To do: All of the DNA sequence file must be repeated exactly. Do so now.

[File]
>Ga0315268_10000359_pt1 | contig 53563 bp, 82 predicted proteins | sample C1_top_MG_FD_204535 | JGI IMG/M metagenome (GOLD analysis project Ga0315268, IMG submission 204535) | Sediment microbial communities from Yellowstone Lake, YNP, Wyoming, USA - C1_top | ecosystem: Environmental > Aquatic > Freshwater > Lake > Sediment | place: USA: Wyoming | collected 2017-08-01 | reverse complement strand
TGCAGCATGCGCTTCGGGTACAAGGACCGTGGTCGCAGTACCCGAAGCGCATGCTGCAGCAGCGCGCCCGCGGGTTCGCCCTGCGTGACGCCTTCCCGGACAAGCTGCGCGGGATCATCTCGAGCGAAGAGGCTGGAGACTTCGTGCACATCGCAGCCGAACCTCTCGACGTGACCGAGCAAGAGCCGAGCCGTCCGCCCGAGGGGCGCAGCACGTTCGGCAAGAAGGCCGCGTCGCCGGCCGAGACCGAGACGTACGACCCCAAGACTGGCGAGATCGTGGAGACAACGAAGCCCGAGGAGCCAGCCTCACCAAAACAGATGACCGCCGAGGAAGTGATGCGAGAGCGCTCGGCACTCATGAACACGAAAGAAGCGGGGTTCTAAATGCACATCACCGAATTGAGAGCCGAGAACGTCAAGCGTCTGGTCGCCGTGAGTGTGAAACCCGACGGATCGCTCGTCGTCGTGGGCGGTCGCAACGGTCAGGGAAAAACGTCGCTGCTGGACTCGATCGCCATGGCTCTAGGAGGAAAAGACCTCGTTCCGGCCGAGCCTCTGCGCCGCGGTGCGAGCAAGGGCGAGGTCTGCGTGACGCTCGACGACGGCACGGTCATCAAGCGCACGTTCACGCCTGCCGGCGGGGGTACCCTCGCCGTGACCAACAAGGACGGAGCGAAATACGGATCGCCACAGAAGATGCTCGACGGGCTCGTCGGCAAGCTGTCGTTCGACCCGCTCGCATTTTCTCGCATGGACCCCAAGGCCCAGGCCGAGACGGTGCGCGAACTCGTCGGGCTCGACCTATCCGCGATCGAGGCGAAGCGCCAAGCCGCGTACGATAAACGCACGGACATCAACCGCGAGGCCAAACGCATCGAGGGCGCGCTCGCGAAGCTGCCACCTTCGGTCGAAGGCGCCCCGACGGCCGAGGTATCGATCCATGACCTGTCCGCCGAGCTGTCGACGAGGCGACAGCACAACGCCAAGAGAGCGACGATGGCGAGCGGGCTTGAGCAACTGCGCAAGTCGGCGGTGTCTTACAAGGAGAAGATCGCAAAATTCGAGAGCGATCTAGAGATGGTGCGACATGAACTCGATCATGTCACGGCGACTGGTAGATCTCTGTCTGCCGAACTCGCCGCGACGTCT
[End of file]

>Ga0315268_10000359_pt1 | contig 53563 bp, 82 predicted proteins | sample C1_top_MG_FD_204535 | JGI IMG/M metagenome (GOLD analysis project Ga0315268, IMG submission 204535) | Sediment microbial communities from Yellowstone Lake, YNP, Wyoming, USA - C1_top | ecosystem: Environmental > Aquatic > Freshwater > Lake > Sediment | place: USA: Wyoming | collected 2017-08-01 | reverse complement strand
TGCAGCATGCGCTTCGGGTACAAGGACCGTGGTCGCAGTACCCGAAGCGCATGCTGCAGCAGCGCGCCCGCGGGTTCGCCCTGCGTGACGCCTTCCCGGACAAGCTGCGCGGGATCATCTCGAGCGAAGAGGCTGGAGACTTCGTGCACATCGCAGCCGAACCTCTCGACGTGACCGAGCAAGAGCCGAGCCGTCCGCCCGAGGGGCGCAGCACGTTCGGCAAGAAGGCCGCGTCGCCGGCCGAGACCGAGACGTACGACCCCAAGACTGGCGAGATCGTGGAGACAACGAAGCCCGAGGAGCCAGCCTCACCAAAACAGATGACCGCCGAGGAAGTGATGCGAGAGCGCTCGGCACTCATGAACACGAAAGAAGCGGGGTTCTAAATGCACATCACCGAATTGAGAGCCGAGAACGTCAAGCGTCTGGTCGCCGTGAGTGTGAAACCCGACGGATCGCTCGTCGTCGTGGGCGGTCGCAACGGTCAGGGAAAAACGTCGCTGCTGGACTCGATCGCCATGGCTCTAGGAGGAAAAGACCTCGTTCCGGCCGAGCCTCTGCGCCGCGGTGCGAGCAAGGGCGAGGTCTGCGTGACGCTCGACGACGGCACGGTCATCAAGCGCACGTTCACGCCTGCCGGCGGGGGTACCCTCGCCGTGACCAACAAGGACGGAGCGAAATACGGATCGCCACAGAAGATGCTCGACGGGCTCGTCGGCAAGCTGTCGTTCGACCCGCTCGCATTTTCTCGCATGGACCCCAAGGCCCAGGCCGAGACGGTGCGCGAACTCGTCGGGCTCGACCTATCCGCGATCGAGGCGAAGCGCCAAGCCGCGTACGATAAACGCACGGACATCAACCGCGAGGCCAAACGCATCGAGGGCGCGCTCGCGAAGCTGCCACCTTCGGTCGAAGGCGCCCCGACGGCCGAGGTATCGATCCATGACCTGTCCGCCGAGCTGTCGACGAGGCGACAGCACAACGCCAAGAGAGCGACGATGGCGAGCGGGCTTGAGCAACTGCGCAAGTCGGCGGTGTCTTACAAGGAGAAGATCGCAAAATTCGAGAGCGATCTAGAGATGGTGCGACATGAACTCGATCATGTCACGGCGACTGGTAGATCTCTGTCTGCCGAACTCGCCGCGACGTCT